Before anything, I’d like to greet everyone a happy Chinese New Year! 恭喜發財!萬事如意。年年有餘。新年快樂!:-)

And yes, I’m Chinese (naturalized Chinese-Filipino), not Korean, Japanese, Thai, Taiwanese or whatever you think I look like. :))

Why my surname is Santos is an overrated question. Here’s the story, from what I know: My grandfather and his father came to the Philippines from Fujian (厦门, 福建), China in the 1940s when they decided to turn a new leaf in their lives and make trading as a business here.

In some unfortunate circumstance, my great grandfather lost his re-entry permit to the Philippines, leaving my grandfather alone in this foreign country thus becoming an immigrant settler with nothing but his dream of continuing to live with strength and dignity.

Life was extremely hard for him, I imagine. In his teens, he sold taho (Chinese mongo bean jelly or meal with syrup) and peanuts as a street vendor under the excruciating heat of the sun, walking by the same vicinity every day.

One pleasant afternoon, a strike of luck came across, and he was hired as an assistant in a warehouse / small enterprise selling auto parts. Because of hard work, trust was bestowed upon him and the Chinese-Filipino family who owned the warehouse adopted and treated him as a member of their household.

In 1974, President Marcos relaxed the naturalization policy and many Chinese in the country were able to become Philippine citizens. It was during this time that my grandfather has become a naturalized Filipino citizen and opted to change his surname from Chiongpico to Santos to give due credit to the Santos family who raised him and gave him the opportunity to build his own business for the first time.

From Eng Kiam Pak, he registered for a Filipino name which is Jose Santos, Sr. (my father being the junior). Years after, he met my grandmother and got married. How their love story blossomed, however, is up to now, unknown to me (it might have been pre-arranged following the tradition).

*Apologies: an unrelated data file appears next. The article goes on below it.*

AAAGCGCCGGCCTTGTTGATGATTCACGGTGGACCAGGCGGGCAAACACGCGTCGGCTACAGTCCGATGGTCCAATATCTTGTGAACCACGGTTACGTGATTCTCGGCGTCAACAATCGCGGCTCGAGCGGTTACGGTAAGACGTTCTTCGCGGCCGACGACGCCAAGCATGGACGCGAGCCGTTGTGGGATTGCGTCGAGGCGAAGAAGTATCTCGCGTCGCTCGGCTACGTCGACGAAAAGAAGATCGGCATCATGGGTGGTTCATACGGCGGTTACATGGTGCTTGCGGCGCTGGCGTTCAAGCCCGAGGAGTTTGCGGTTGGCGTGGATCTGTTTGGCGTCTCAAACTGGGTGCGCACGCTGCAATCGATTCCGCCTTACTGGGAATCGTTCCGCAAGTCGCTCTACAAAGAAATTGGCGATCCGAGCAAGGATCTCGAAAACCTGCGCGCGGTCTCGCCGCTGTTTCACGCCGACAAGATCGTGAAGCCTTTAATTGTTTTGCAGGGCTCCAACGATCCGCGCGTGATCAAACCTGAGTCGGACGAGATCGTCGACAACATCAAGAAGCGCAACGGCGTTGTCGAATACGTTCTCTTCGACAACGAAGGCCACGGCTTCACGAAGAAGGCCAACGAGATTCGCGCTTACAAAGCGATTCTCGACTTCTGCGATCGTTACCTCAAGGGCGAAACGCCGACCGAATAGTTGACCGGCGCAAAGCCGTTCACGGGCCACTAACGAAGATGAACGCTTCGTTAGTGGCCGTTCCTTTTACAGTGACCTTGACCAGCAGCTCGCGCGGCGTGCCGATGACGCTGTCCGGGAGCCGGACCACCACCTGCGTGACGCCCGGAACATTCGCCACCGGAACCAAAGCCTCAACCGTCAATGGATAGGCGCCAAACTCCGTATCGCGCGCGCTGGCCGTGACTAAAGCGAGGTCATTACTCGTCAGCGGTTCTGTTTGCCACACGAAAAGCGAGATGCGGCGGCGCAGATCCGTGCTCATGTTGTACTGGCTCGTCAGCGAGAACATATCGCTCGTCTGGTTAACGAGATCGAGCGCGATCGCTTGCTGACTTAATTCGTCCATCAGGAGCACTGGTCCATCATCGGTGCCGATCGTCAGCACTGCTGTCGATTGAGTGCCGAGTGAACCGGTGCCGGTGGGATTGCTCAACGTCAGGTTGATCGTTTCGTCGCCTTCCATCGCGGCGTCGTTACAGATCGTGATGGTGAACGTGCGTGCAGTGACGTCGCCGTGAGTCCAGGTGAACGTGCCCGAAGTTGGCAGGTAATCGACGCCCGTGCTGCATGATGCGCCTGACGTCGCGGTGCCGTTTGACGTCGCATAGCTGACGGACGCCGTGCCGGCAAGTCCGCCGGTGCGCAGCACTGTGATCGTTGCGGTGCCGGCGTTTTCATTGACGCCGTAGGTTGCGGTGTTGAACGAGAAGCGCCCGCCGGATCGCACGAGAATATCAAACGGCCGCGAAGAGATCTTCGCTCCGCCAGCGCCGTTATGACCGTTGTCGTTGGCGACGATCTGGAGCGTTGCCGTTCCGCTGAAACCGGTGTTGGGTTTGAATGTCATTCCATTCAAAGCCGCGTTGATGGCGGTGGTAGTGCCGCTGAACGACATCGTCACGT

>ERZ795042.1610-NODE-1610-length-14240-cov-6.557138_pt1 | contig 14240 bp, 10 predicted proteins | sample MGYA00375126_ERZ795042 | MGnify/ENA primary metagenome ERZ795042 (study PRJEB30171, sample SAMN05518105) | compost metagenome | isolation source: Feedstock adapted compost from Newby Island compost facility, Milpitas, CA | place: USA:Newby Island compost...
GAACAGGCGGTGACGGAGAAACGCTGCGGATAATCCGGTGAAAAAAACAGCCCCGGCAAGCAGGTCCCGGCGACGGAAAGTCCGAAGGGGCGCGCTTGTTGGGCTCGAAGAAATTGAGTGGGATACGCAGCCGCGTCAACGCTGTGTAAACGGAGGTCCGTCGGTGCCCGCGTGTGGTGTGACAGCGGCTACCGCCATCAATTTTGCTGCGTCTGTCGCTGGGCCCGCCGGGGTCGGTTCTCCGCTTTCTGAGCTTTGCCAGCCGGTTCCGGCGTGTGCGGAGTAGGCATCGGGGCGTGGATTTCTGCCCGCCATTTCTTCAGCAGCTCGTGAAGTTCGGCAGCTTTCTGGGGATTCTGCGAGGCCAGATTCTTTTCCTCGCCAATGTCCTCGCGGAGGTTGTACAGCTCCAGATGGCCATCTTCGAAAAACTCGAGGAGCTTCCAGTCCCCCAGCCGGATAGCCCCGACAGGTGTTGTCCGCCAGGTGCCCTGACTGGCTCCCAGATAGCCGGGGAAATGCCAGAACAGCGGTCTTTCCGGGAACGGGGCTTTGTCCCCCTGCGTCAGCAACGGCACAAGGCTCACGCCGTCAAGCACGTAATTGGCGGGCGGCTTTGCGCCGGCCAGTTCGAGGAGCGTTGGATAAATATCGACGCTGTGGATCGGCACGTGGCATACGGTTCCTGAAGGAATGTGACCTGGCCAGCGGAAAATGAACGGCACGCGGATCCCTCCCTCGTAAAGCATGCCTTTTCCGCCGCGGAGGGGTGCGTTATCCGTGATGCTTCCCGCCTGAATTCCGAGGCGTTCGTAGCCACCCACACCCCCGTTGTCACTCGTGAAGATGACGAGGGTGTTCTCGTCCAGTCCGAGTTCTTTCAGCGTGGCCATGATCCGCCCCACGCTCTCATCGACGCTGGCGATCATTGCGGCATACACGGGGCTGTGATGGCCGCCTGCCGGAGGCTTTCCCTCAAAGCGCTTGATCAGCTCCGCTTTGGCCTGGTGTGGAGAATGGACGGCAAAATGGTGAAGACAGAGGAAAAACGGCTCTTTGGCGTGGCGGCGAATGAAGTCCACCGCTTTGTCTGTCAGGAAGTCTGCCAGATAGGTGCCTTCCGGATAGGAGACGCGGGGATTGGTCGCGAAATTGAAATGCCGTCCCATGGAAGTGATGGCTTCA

My maternal grandparents, on the other hand, came from Guangdong (九龙,廣東) province in China and also moved in the Philippines during the 1940s. They did not change citizenship and kept their family name, hence keeping the surname Chin.

What does it mean to be Chinese? Living in the Philippines, being Chinese can be a down or up, a debit or credit on our life ledger: being a minority race, having an unique culture and living up to certain stereotypes. It’s as if I am caught between two different worlds (experiencing a sense of “twoness”).

Nevertheless, I do appreciate who I am and where my ancestors came from; I embrace my Chinese heritage as one that was born from a great civilization and also one that highly values education and progress.

ℒℴve ♡❤❤ Happy New Year ❤❤♡ ℒℴve ♡
祝 ┏┯┓┏┯┓┏┯┓┏┯┓┏┯┓┏┯┓♥(\ /)
福 ┠恭┠┨賀┠┨新┠┨年┠┠快┨┠樂┨ღ( . .)ღ


Health and technology freak. Food and lifestyle blogger with a large appetite for food and travel.

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2 Responses

  1. kiersten

    I get you, girl! When people ask me if I’m Chinese, and I say yes, they ask, then why is your last name not Chinese? I just tell them, I was adopted by my mother’s husband when she was abandoned by my full-blooded Chinese father. He carries the surname Hong (it’s actually Ang since he is Fujianese). My mother, on the other hand, is a chutsiya, half-Chinese (Cantonese)and half-Filipina. My paternal grandmother did not want her to marry my real dad.

    It might be TMI, but I want to thank you so much for this entry. Cheers!

    • Rochkirstin Santos

      Hi Kiersten. We also have almost the same name. I also have an issue when most people get Kirstin as Kristin. I would always have to spell out that “i” comes before “r.” Ugh sometimes that annoys me. Anyway, thanks for dropping by and sharing your story here. Nope, it wasn’t too much info; it was just enough. 😀


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